By gathering data from multiple sources, including energy load and real time pricing, transmission and use data, and detailed weather forecasts, Medley Thermal’s software is able to predict when it will be most environmentally beneficial and cost effective for commercial and industrial buildings to tap energy from renewables.
“We’re bringing in real time data to understand and make predictions about how clean, how costly, and how constrained the grid is at a specific moment in time,” said Kearns.
When the wind is low or it’s cloudy and clean electricity is expensive, the system can turn off and go to a backup. When clean energy is abundant and would otherwise be wasted, the system turns on and puts those clean electrons to good use.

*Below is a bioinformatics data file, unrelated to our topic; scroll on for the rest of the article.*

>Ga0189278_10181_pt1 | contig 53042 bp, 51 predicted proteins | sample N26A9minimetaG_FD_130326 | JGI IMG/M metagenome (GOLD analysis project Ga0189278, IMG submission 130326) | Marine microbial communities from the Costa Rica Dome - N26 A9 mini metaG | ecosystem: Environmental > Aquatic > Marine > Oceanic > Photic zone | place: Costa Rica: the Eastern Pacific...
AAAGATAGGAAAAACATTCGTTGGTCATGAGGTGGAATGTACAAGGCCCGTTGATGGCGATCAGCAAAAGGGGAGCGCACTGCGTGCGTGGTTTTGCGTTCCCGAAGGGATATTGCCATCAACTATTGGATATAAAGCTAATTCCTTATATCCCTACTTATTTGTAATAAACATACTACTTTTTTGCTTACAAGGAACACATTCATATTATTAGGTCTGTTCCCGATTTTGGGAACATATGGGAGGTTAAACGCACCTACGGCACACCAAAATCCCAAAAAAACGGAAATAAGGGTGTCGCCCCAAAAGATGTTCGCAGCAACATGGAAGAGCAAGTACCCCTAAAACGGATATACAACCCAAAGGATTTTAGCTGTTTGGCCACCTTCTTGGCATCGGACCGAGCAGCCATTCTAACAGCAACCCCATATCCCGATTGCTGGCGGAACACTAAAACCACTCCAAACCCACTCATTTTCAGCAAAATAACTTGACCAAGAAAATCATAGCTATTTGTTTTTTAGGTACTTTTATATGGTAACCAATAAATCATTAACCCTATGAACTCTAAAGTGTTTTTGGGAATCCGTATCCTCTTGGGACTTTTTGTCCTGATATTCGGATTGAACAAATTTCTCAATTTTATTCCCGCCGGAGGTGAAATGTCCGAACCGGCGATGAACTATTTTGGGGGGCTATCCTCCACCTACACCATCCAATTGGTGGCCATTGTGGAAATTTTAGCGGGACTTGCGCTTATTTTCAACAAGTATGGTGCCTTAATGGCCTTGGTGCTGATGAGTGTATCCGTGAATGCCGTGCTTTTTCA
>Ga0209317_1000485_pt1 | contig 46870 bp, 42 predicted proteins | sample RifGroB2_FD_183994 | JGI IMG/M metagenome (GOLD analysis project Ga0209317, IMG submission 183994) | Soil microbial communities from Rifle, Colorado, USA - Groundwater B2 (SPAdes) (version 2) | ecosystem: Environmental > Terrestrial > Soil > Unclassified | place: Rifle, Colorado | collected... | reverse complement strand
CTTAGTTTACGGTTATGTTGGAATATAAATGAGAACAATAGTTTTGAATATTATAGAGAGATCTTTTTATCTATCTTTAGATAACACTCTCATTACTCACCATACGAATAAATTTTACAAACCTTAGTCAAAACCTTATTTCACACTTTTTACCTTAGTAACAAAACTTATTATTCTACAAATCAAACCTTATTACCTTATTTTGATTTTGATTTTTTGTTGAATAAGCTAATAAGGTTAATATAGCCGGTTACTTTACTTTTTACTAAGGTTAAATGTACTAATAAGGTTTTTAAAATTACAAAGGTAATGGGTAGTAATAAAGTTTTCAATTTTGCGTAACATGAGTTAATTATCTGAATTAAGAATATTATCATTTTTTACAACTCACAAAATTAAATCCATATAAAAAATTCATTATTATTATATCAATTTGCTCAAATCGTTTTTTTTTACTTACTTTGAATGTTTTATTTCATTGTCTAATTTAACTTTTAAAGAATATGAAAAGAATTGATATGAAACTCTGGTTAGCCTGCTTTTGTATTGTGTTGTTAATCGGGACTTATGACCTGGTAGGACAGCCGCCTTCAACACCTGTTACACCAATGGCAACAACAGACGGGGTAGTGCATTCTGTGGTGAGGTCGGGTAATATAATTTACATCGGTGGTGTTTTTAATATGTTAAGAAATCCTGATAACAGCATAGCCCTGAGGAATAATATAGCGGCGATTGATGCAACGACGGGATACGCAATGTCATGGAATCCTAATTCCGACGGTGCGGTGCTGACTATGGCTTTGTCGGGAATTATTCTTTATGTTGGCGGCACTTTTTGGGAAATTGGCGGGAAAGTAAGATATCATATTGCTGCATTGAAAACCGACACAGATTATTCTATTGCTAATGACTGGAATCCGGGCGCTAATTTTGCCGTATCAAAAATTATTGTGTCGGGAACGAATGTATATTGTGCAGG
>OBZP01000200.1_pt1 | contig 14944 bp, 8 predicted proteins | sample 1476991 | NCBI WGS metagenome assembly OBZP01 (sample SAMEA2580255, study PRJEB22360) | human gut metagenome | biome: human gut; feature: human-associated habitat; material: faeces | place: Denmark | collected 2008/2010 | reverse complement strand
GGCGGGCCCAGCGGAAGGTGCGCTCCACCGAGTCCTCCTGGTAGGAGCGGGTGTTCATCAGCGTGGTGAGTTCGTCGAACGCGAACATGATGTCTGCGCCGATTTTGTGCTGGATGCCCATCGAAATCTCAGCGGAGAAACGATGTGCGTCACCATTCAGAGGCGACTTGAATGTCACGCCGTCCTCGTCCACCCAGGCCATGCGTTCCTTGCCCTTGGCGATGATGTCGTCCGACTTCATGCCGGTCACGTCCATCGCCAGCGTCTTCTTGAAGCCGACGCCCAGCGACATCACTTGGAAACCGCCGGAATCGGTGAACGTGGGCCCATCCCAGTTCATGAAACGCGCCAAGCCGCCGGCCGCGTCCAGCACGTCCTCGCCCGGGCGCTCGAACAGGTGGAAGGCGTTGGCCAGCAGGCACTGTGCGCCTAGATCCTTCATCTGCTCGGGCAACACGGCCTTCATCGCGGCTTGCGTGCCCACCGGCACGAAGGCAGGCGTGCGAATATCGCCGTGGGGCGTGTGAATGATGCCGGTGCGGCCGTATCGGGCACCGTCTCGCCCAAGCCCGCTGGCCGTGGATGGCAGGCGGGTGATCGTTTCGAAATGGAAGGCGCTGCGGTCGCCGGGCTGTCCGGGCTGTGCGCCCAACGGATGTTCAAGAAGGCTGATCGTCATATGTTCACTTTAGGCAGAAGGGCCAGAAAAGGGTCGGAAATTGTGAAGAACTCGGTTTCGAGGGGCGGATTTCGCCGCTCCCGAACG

Moving from idea to implementation
By 2019, Kearns and his business partner, Christian Briere, were ready to pilot their prototype in the real world. “We were looking for a place that had large heating demand, was in an area where low-cost renewable energy was intermittently available, and where geography made fossil fuels expensive,” he said.
Right around that time, Kearns met Geoff Robertson, managing director of DeltaClimeVT at the Vermont Sustainable Jobs Fund (VSJF), who was in Boston to talk about the accelerator program.
“We had done other accelerators,” said Kearns, “but when Geoff started talking about the program’s emphasis on pilots and established relationships with utilities, my ears perked up. We needed a demonstration site to prove this idea at scale and Vermont sounded ideal.”
Medley Thermal joined the Energy 2020 cohort of DeltaClimeVT, the first to meet remotely during the pandemic. By the end of the program, Medley Thermal not only had a $15,000 cash prize, they also had their demonstration site.
Team effort secures pilot at Jay Peak